There’s a lady at the local Waffle House location here in Rincon, Georgia who has been employed by the Waffle House since 1974. If you’re like me and need someone to do the math for you, that’s 41 years at the same job. And if you’re short on knowledge when it comes to job statistics, let’s just say 41 years with a single employer is as rare as a Christmas Island Frigatebird. On average, workers in the United States will have 11 jobs in their lifetime, which means a new job around every 4 years. That’s a lot of transition!
As I was enjoying my near-weekly All-Star Special (bacon, oatmeal, scrambled eggs, plain waffle, and wheat toast) with a black coffee (no cream, no sugar… a man’s drink) at the Waffle House this morning, I got to thinking about work and being on the same job over four decades. What is it like to step up to the same task every week for 41 years? Few will ever know. Most people think of their work in the way described in the Dave Matthews Band song Ants Marching:
He wakes up in the morning
Does his teeth bite to eat and he’s rolling
Never changes a thing
The week ends the week begins
Lights down, you up and die
When all the little ants are marching
Red and black antennas waving
we all do it the same
we all do it the same way
Unfortunately, the mundane plodding of life seems to be the very thing most people are seeking to escape as quickly as possible in this life. We often see no value in a life lived wherein we wake up, work, and go to bed most days of the week. Is that all there is? Surely the weekends and vacations should be the norm instead! But the Bible’s description of work is far different than the perception of most people. Mankind is created in the image of God, thus man is created as a worker and has the responsibility to harness and utilize the earth’s resources for service and enjoyment.
The work that God calls each person to is not a post-fall reality that we have to suffer through, but a pre-fall gift that God made us for. The first job recorded in the Bible was given to Adam by God in the garden of Eden: cultivate the ground and take dominion over all the earth. It seems like such a mundane job… gardening. But it’s a dignified and holy job because God provided it and called it good. Indeed, all legitimate work done to the glory of God is dignified and good. The post-fall reality of work is that it will be difficult and full of trials, but it’s still good and worthy of our time and effort.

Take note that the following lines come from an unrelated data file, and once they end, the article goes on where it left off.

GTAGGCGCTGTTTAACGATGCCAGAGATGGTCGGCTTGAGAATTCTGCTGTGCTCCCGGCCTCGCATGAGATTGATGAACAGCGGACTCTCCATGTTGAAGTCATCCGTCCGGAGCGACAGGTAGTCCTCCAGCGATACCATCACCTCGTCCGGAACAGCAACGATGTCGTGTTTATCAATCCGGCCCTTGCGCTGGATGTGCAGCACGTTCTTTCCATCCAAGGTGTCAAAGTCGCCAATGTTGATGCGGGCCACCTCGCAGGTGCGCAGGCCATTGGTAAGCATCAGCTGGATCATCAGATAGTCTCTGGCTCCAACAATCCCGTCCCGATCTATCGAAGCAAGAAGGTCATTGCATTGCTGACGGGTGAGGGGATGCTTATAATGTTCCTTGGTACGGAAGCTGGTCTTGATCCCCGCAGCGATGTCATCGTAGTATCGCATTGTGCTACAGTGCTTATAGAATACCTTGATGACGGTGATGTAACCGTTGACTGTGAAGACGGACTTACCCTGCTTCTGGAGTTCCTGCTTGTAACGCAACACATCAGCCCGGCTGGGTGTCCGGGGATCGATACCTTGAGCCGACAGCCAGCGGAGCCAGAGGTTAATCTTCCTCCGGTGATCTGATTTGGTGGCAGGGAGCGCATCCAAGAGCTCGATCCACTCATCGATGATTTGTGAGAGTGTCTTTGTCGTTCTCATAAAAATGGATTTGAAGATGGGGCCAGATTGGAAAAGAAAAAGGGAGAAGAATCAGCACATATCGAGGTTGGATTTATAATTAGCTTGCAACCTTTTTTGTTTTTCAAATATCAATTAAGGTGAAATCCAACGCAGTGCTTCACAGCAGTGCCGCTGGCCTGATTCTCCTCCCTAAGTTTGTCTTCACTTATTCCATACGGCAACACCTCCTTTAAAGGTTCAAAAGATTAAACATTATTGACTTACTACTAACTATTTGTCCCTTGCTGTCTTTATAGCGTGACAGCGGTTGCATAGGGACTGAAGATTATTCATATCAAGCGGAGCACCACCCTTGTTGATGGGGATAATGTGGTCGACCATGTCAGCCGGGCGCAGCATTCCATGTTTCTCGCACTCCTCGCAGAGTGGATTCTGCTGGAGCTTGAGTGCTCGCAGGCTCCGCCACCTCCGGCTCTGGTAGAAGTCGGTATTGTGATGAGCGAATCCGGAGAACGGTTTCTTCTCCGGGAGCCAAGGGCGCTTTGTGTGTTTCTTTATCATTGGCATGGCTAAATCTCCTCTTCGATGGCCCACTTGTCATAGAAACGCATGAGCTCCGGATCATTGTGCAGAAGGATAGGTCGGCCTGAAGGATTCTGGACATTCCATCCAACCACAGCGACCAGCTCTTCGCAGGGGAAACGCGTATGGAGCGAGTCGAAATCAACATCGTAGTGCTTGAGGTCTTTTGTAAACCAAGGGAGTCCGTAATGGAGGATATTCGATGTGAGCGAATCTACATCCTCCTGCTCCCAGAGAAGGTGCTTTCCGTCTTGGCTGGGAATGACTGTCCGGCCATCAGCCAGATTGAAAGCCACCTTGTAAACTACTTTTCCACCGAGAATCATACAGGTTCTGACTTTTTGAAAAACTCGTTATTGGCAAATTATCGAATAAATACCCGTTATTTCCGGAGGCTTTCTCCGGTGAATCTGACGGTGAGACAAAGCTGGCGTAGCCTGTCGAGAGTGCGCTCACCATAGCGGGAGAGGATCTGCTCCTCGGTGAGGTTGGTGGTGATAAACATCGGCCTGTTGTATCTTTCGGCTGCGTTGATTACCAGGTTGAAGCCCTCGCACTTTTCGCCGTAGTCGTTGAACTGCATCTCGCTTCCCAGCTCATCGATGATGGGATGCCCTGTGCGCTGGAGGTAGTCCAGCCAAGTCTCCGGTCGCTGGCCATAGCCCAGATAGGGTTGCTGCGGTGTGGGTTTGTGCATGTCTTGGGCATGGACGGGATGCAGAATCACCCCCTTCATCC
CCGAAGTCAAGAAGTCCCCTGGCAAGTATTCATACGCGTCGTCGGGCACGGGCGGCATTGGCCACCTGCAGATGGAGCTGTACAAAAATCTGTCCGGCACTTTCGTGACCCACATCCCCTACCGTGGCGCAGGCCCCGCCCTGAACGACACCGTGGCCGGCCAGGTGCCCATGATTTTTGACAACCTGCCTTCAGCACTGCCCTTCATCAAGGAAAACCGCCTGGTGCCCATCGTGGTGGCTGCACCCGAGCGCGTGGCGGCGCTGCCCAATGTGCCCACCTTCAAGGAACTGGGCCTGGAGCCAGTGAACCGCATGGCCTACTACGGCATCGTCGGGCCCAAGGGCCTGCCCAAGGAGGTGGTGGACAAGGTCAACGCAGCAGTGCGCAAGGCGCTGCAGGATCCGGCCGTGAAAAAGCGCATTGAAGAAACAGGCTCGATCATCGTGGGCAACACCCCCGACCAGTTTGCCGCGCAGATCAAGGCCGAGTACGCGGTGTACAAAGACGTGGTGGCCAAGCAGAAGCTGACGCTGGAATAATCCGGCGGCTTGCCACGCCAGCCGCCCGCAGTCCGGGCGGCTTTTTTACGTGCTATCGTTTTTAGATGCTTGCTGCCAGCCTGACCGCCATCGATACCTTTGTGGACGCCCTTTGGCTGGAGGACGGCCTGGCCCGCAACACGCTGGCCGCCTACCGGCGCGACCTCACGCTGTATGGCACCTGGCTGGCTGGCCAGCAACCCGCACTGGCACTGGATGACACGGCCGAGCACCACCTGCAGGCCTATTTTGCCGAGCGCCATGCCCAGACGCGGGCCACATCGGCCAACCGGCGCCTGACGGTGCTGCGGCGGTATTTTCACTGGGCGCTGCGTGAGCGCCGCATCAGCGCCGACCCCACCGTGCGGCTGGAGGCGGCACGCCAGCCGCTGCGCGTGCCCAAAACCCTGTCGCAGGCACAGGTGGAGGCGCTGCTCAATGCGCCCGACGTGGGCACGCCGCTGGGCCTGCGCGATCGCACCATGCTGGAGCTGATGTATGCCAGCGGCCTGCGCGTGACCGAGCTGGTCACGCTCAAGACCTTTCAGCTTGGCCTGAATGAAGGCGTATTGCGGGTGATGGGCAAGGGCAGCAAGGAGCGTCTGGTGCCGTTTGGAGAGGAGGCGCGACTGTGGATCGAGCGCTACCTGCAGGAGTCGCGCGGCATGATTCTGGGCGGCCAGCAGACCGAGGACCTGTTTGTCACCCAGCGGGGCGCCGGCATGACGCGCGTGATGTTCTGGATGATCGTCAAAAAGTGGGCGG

I have a good friend who has a part-time job reading through essays that accompany applications to a well known university in the northeast. Apart from the lack of future writers in the stack, the other glaring reality my friend and I regularly discuss is that the average college applicant has one thing in mind: Graduate college to get a high paying job. What do they want to do with their life and what will it count for? They usually can’t say. So why do they assume a college degree means they’re worth a big paycheck and a position in the company of their choice? I believe it’s because we’ve lost sight of the value of all kinds of legitimate work and have exchanged it with a high view of self. While the developed/developing world seeks to funnel every 18-20 year old into a college, the reality is that most jobs in a standard economy don’t need a four-year college education, and are just as noble and necessary as the jobs that take 8-12 years of college. Where would we be without sanitation workers, mechanics, electricians, plumbers, roofers, and farmers? Trust me…. you don’t want me working on your car or building your house!
I hope Christians can change the conversation. Instead of marching like an ant to the workplace each day, can we instead think of our work as a noble, God-glorifying pursuit? Christians should be the best employees, wherever they work, because we work not ultimately for man, but onto the Lord (Colossians 3:23). It’s not inherently wrong to change jobs and start a new career, but it can also be an indication that we struggle to be content.
When the gospel changes a person, their entire outlook on life changes. For the workaholic, they no longer seek their identity in their job, because they know their identity is in Christ. For the sluggard, they no longer see work as a drudgery and a curse, they understand it as a gift, albeit filled with difficulties. The Christian will live life in such a way as to not bring reproach to the name of Christ, but will instead execute their duties in life in such a way that Christ is honored and exalted.
So what about you? Is a bad day of doing your hobby better than the best day of work, or is your work a gift from God that you are thankful for, that you do to the best of your ability, and that you utilize as a means to bring glory to God and good to those you work with and for?
(By: Nick Kennicott)